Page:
"Google Now figures out when you commute from home to work and back, tells you how long your commute takes usually, and give you a faster route if there’s lot of traffic. On public transit, if you’re on the platform at a subway, Google tells you wen the next bus or train will arrive," said Hugo Barra, director of product management, in the opening keynote.
It will also give you updates on your favourite sport teams and TV shows, for example – but this kind of functionality may produce some worrying personal privacy headaches for Google down the line.
Jellybean also features a more visual search function, with results drawn from Google’s knowledge base and presented in an almost magazine form. These ‘cards’, as Google calls them, can be anything; from a map showing the quickest routes to the nearest McDonalds, or link back to Bob Dylan’s offerings in the Google Play store alongside lyrics sheets. These can be swiped away if you prefer normal Google results.
Other tweaks were also included, such as Google Beam. Users will be able to pair with a device like an NFC enabled speaker, or transfer photos and videos by simply tapping their device against the target.
Interestingly, Google made no new announcements concerning its Google Wallet, or NFC payment capabilities – a surprise given Microsoft and Apple made mobile payments a key part of their presentations.
App developers will be happy to note that Jellybean now offers app encryption to developers, which will help stop piracy, and ‘smart app updates’ will allow users to update specific aspects of their apps, rather than having to rerelease the entire package, which will ensure updates will be able to be rolled out much quicker and use less bandwidth.
Project Glass and Nexus Q Media Player
Google also unveiled the ‘Nexus Q’, a media hub. Its shaped like an orb (with some cool LCD effects) that then plugs into speakers and televisions. Music and videos are managed via Google Play through the device, similar to Apple TV and controlled with Nexus smartphones and tablets through Jellybean.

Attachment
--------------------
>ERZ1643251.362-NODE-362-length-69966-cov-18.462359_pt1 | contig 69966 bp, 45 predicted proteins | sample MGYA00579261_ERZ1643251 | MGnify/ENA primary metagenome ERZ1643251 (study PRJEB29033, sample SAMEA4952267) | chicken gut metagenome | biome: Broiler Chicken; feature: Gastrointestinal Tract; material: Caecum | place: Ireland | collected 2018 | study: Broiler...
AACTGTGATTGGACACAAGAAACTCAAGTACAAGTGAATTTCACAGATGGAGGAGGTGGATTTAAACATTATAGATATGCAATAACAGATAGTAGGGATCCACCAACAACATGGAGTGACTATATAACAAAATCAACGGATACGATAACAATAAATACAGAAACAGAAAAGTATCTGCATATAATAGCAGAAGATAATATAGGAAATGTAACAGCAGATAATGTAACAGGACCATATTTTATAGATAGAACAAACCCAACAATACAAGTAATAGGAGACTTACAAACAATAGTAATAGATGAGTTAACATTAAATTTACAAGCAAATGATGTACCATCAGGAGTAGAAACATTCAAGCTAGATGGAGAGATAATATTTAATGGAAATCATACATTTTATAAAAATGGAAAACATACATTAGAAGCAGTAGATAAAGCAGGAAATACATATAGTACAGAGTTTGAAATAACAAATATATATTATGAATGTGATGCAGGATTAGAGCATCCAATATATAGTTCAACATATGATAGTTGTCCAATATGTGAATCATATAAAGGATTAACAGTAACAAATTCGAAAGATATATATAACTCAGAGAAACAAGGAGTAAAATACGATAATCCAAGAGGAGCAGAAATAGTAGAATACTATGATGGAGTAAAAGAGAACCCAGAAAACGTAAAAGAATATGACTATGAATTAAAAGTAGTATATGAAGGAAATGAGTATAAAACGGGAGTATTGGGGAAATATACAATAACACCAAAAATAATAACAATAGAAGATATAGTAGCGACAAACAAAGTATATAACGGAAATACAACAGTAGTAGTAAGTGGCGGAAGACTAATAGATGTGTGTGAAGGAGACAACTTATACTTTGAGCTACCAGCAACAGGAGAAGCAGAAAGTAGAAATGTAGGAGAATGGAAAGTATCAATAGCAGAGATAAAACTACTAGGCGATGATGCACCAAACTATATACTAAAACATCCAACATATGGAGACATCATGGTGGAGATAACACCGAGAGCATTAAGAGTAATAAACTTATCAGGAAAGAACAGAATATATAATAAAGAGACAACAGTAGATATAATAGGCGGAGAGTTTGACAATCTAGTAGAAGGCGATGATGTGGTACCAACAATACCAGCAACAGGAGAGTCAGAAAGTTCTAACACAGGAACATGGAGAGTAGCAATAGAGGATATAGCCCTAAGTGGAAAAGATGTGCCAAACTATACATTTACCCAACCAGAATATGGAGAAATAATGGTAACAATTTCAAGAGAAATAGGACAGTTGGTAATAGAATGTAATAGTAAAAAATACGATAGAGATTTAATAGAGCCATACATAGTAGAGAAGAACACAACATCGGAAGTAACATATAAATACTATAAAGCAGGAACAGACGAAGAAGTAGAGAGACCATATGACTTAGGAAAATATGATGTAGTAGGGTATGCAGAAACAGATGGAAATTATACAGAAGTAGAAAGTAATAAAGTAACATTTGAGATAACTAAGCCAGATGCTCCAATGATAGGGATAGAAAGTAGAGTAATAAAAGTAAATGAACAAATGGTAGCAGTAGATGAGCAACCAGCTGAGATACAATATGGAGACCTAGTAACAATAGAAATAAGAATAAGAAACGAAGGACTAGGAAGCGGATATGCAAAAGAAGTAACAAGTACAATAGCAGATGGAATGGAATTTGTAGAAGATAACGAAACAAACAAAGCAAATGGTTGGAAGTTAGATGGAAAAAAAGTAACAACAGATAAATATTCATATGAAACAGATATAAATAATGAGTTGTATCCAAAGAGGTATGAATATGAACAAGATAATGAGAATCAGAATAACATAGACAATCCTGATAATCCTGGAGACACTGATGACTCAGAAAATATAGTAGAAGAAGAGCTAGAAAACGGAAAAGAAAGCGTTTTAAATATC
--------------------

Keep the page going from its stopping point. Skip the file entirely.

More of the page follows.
The biggest problem is that it remains very expensive at $299, and $399 for the added speakers. The Apple TV is just £99. It does look like a high end build, so it may be worth it – but there is no UK release date as of yet.
‘Project Glass’ is Google’s long standing R&D project to bring computing via augmented reality to a pair of eyeglasses. Google co-founder Sergey Brin demonstrated the tech in action in the most extreme way possible – skydiving while wearing the glasses, which then fed live video back to the event.
For the longest time the project has been considered R&D and high tech tinkering, rather than an attempt to bring a realistic product to market. But once again, Google surprised, announcing that the glasses will be offered for $1,500 to developers at the I/O event, with an eye to shipping them in early 2013.
JELLYBEAN FEATURE SET
? Vsync timing across all drawing and animation done by the Android framework
? Triple buffering in the graphics pipeline
? Enhanced accessibility
? Bi-directional text and other language Support
? User-installable keyboard maps
? Expandable notifications
? Automatically resizable app widgets
? Multichannel audio
? Bluetooth data transfer for Android Beam
? Offline Voice Dictation
This article is from the CBROnline archive: some formatting and images may not be present.